While not a large bird, starlings often appear in large numbers. This can pose a problem for growers and owners/managers of buildings and structures, for the birds will quickly seeks out crevices, nooks and crannies to roost and nest. Starlings can quickly denude a tree or turf, leaving empty branches and lots of droppings in their wake. It’s important to be proactive when dealing with starlings since once they settle in, huge flocks often follow.
Starlings are relatively small birds, weighing about 3.2 ounces and are typically 8.5 inches long. Adults are dark with light speckles on the feathers. They prefer to nest in buildings and structures, grazed pastures, open water areas, and livestock facilities for foraging. Starlings will eat fruits, seeds, livestock rations and food in garbage open garbage containers. Winter-roosting flocks can be massive, exceeding 1 million birds in some cases.
Starlings often consume the high-protein supplements that have been added to livestock rations. These birds can transfer diseases from one livestock facility to another. The fungus Histoplasma capsulatum may grow in the soils under their roosts, and spores may go airborne in dry weather. Starlings damage crops by consuming grapes, peaches, blueberries, strawberries, figs, apples and cherries. In some areas, starlings will yank out sprouting grains, like wheat, and eat the planted seed. Starlings have also been known to damage golf course and other turfs. And large roosts in buildings and industrial structures leave filth, noise, and odor. Their wet or damp droppings create slip-and –fall hazards at industrial structures, and large roosts near airports pose bird-strike safety hazards to aircraft.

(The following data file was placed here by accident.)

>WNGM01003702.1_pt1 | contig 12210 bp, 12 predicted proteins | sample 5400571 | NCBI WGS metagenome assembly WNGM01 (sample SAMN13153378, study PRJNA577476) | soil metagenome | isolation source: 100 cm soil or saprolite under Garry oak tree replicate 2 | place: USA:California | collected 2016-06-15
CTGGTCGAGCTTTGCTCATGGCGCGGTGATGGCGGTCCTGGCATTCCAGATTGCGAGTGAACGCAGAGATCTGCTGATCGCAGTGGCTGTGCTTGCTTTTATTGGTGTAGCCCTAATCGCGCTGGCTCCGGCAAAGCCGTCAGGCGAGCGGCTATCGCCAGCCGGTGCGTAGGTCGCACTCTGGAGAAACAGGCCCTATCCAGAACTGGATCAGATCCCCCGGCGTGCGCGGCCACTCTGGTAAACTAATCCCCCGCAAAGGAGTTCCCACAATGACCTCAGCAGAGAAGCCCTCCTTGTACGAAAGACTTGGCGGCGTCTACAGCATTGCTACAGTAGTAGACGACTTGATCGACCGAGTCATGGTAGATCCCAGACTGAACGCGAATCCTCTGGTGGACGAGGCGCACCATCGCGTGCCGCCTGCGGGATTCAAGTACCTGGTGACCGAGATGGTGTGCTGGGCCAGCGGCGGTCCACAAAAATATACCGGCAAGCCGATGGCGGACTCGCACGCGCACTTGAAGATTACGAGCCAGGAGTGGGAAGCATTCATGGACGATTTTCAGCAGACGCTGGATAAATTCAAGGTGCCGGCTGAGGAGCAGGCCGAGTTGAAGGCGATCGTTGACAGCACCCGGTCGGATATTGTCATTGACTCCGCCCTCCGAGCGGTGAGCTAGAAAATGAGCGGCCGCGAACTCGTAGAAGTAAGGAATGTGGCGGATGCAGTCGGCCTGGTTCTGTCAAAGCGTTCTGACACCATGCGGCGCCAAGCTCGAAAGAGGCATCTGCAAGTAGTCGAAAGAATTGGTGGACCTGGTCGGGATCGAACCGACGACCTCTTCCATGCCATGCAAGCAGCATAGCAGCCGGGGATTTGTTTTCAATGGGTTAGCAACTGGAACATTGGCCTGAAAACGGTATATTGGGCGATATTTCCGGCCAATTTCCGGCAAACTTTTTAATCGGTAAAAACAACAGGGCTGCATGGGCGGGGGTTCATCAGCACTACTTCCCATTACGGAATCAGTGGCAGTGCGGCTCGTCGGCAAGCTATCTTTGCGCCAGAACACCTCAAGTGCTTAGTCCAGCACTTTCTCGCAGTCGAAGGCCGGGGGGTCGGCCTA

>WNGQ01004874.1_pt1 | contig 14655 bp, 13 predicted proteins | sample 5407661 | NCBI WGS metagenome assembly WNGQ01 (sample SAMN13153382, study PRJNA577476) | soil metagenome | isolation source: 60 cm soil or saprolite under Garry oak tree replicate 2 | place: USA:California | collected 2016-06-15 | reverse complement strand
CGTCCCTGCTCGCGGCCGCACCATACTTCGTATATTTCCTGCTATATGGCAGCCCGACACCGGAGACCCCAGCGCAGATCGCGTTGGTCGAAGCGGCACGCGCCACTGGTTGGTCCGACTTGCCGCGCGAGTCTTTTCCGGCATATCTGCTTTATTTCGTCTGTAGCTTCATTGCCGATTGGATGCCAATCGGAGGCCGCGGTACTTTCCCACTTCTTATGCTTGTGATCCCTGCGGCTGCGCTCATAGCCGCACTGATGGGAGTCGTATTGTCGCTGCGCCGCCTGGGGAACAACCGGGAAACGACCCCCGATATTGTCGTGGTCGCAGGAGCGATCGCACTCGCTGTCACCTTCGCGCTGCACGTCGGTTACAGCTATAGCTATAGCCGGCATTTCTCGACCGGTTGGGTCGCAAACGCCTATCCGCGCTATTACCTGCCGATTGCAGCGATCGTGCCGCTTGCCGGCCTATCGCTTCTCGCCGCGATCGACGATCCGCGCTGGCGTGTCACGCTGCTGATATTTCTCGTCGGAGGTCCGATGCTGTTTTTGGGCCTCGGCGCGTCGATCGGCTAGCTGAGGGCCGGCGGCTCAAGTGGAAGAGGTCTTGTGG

There are a number of humane options for deterring starlings from landing or nesting on your property. It’s important to thoroughly clean up any bird droppings or nesting materials before any deterrent products are installed (starlings are attracted to the scent of their droppings and nests). Here are a few steps you can take to get rid of starlings:
• Starlings can be blocked from rafters or beams with Bird Netting, or Bird Slope.
• Bird Jolt Flat Track, Shock Track or Transparent Bird Gel can be used to prevent starlings from landing on ledges.
Remove any food source
• Starlings may be attracted to your garden, lawn area or song bird feeders as a food source. Remove feeders to limit this attraction.
• Remove leftover food on the floor and tables of open-air eateries. Tightly close all trash containers.
• Discourage the feeding of starlings by children or employees.
• Starlings are ground foragers eating invertebrates, insects, berries and seeds. It may be difficult to remove any food sources unless they are feeding in a concentrated area.
Starlings are quick and alert to any perceived threats, so scare tactics can be highly effective.
• Create a visual distraction zone by setting up deterrents such as the Hawk Decoy, Predator Eye Balloons, Reflective Eye Diverters or shiny reflective objects can be hung in trees to scare off starlings.
• Hawks are a natural predator of starlings. Use the Hawk Decoy in gardens, patios, balconies and other open spaces to scare sparrows away.
• To deter or disperse starlings from trees, use the Bird Chase Super Sonic, a weatherproof sound deterrent designed for large open spaces. Sound deterrents alert starlings of nearby danger by broadcasting predator and sparrow distress calls, making them want to flee the area.
Humane Removal/Professional Installer
If you don’t have the time, resources or expertise to solve your starling problem, a number of wildlife and pest control companies offer bird control as a service. These professionals can install bird control products and offer other services such as clean-up and humane trap and starling removal.